Newark has had a record-breaking violent summer this year — the most violent in a decade — but the neighborhoods has always been more violent than residents would like. Gun violence has become so pervasive that it is regular for teenagers and those in their early twenties to be involved in shootings — just this past Sunday two young men were killed in separate shootings.
Obviously, the things which lead a city down this road accumulate over many years, are numerous and often quite elusive; a multidimensional issue like youth violence begins to feel too large and unapproachable, especially when one looks for the answer to ‘solve it all’. Perhaps that is why the anti-violence grassroots group Stop Shootin’ Inc. decided to do the one thing they could: get out in the neighborhood and actively promote change, starting with the youngest generation.
Called Stop Shootin’ Music, it was a festival-style event where the group played anti-violence themed music (I’m sure it was still catchy and hip) and asked kids to bring in their toy guns — or any weapon — for an exchange. Kids could trade in their guns for a choice of many non-violence-themed toys such as a hockey stick and puck, Barbie dolls, electric cars, headphones, and the like. A program called Book’em Newark also donated one age-appropriate book per child, so a toy gun ended up getting each kid quite a lot of goodies! South Ward Councilman Ras Baraka has vehemently supported the Book’Em compaign: “Literacy is probably the No. 1 deterrent to crime that gets under-talked about, under-resourced, under-utilized. Literacy is key. Populations of cities that have low crime have high literacy and high civic engagement.”
The idea seems like a great way to promote a positive way of thinking about something that has been tearing the neighborhood apart for years. However, psychologists say gun play is not associated with violent behavior later in life, and that kids will always find a way to act this way, toy prop or not, because it is a way to practice social scenarios, including problem-solving.
Some people and websites have responded negatively to the initiative, outright bashing it as a waste of time in the piece itself or talking about its futility in the comments, saying that a gun is a simple tool until put into the hands of a person who chooses its action. Some want to see action taken on the bigger issues, like single-parent homes, schools and a welfare state — but those are not issues that a grassroots group can effectively tackle, and especially not “solve” — in my opinion, the Toy Gun Exchange is an effective stab at a problem that feels as large as its constituent parts.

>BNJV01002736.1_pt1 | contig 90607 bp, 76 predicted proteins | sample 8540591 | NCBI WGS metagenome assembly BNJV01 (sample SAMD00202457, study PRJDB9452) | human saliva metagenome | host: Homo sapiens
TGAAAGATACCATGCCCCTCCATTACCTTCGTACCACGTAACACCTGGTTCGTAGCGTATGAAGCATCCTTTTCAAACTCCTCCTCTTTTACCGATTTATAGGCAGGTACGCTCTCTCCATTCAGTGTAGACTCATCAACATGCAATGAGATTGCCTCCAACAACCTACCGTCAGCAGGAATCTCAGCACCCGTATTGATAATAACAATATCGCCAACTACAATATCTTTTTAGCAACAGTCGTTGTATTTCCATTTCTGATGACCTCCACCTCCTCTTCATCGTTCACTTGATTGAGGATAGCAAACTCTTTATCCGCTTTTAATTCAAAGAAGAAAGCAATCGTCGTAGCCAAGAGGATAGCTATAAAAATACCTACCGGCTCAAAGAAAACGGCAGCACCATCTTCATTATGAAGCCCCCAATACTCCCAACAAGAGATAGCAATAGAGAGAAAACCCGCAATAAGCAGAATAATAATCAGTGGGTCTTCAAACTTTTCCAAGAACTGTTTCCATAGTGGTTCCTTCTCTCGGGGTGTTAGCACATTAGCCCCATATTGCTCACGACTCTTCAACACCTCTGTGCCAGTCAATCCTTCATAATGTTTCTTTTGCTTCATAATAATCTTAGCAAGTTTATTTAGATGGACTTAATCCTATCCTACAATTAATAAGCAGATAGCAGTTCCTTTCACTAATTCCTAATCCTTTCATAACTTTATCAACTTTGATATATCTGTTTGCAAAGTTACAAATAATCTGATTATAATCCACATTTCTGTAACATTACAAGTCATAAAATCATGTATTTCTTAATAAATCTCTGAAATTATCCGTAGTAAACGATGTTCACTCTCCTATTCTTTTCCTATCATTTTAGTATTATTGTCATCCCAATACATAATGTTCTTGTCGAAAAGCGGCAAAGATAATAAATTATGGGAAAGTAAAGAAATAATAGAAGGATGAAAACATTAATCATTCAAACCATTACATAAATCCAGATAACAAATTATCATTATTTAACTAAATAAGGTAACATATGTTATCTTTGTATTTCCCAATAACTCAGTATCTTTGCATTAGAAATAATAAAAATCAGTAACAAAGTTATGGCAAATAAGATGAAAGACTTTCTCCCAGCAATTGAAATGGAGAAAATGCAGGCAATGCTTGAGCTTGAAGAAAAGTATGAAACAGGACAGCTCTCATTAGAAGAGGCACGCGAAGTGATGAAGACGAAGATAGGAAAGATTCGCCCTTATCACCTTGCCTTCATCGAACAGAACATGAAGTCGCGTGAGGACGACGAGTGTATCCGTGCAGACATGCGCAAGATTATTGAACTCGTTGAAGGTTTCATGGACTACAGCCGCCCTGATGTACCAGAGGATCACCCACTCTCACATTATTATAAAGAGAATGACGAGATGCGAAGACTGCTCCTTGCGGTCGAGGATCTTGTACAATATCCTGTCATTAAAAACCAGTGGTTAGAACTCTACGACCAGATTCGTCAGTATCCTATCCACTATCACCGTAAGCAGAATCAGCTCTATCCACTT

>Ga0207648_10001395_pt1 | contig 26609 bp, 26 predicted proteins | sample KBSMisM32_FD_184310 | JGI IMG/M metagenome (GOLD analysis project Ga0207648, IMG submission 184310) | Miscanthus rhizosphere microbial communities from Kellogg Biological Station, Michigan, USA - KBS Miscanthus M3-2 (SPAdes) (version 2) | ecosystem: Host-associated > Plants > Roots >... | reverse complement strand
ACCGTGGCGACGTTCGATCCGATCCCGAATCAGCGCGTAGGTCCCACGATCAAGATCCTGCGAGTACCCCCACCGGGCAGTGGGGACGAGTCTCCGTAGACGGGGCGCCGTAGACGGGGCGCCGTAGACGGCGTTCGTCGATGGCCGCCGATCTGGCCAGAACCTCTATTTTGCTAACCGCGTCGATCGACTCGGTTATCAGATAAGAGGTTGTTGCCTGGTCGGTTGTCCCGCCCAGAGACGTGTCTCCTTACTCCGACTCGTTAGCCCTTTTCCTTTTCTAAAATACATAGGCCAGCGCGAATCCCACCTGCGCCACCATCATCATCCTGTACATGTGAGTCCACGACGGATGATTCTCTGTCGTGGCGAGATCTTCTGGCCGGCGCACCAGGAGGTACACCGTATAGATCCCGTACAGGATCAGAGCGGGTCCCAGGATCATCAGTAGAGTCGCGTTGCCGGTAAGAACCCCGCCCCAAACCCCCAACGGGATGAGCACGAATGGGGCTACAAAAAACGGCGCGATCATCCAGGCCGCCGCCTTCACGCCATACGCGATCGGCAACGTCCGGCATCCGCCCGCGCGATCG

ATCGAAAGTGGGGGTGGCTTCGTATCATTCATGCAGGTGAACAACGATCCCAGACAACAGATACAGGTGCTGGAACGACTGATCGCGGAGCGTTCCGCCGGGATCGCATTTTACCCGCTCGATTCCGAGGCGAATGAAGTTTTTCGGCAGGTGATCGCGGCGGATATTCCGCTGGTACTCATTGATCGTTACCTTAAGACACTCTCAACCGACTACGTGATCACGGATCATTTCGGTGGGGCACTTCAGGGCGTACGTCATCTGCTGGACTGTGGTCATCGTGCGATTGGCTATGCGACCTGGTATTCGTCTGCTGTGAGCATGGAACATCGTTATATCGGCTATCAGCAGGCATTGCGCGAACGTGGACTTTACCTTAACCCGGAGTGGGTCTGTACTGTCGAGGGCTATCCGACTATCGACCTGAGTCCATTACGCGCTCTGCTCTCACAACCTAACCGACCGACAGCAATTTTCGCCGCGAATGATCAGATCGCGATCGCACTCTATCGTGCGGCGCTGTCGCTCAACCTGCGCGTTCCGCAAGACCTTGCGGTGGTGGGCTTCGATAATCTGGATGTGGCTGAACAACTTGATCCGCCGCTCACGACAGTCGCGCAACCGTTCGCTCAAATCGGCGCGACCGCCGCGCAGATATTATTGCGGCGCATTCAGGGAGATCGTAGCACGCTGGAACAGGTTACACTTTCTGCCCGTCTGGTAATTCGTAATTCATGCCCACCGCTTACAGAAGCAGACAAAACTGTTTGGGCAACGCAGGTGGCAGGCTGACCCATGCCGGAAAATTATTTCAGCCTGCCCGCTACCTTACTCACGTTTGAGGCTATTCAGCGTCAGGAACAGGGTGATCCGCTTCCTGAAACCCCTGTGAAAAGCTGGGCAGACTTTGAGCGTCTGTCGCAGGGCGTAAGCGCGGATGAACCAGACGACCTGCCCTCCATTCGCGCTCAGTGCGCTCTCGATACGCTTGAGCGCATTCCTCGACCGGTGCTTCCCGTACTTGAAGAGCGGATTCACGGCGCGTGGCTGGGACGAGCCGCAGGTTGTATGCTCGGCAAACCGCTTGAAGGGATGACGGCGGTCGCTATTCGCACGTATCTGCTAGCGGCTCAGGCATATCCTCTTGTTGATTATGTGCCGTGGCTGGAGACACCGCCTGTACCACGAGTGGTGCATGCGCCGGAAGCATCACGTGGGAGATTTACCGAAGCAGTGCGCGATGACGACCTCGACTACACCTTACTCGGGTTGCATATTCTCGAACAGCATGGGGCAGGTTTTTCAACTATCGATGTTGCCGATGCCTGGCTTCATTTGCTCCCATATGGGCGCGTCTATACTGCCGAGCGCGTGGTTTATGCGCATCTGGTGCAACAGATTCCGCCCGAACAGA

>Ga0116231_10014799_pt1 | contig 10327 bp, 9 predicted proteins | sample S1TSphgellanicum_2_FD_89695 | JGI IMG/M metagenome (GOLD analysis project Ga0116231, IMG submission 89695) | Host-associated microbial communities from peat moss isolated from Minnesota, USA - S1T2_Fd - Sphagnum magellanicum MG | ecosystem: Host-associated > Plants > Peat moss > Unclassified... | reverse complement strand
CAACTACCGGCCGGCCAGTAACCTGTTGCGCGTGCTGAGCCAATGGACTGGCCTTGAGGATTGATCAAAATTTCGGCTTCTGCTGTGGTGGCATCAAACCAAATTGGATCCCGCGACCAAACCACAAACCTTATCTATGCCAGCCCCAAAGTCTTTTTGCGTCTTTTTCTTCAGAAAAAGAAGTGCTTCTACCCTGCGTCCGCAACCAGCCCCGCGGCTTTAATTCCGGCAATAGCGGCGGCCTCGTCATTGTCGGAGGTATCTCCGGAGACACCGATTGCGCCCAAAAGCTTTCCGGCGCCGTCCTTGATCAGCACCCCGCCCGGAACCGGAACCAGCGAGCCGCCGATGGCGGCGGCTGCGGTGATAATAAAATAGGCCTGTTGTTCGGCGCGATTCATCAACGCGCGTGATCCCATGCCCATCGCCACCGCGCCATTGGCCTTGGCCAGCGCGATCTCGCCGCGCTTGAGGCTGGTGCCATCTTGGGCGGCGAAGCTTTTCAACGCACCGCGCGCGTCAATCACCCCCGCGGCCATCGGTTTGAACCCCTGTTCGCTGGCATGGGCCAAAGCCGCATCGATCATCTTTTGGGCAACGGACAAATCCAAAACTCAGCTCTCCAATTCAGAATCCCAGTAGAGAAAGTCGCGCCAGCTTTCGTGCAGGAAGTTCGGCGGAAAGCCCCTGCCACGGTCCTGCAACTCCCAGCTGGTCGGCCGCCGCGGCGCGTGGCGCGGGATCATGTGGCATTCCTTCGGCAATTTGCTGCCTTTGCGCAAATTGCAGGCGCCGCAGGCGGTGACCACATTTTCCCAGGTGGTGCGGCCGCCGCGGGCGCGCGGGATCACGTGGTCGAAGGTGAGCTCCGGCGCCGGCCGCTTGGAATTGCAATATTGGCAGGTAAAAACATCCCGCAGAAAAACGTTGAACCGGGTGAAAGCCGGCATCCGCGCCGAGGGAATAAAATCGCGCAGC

The Stop Shootin’ Music Toy Gun Exchange Program was a great way to catch both kids’ and parents’ attention. It may very well be the case that parenting plays a role in the way toy guns are eventually perceived by the child, and that most of the time toy gun play has nothing to do with choices down the road — bullying and abuse have been linked to violence later on — but it is still the case that this program might have a benefit. Although kids can and probably will use that hockey stick they got as a weapon, as some commentators have suggested, the dialogue about guns took place and has been added to their personal understanding of the issue.
Adult guidance may be lacking for some children in a neighborhood where gun violence prevails — hearing news about shootings, stories about young man possible ‘suceeding’ at gun fights or any other such gun-related conversation could skew the perceptions of a child; reminders like the Gun Exchange may be worthwhile and timely for certain individuals. In the very least, I admire Stop Shootin’ for the brainpower and organizational power they have put into the event. Surely a child who has been given a book is a not a child at a loss.
The program’s effect may not be traceable years from now, but perhaps this can catch on as a yearly tradition and eventually peter out as the toy becomes less popular. Newark Mayor Cory Booker says: “This is really what our community needs. We don’t just need police, law enforcement, we need really activism in our community, taking back our streets, taking back our neighborhoods.”
Let’s hear what your opinion is!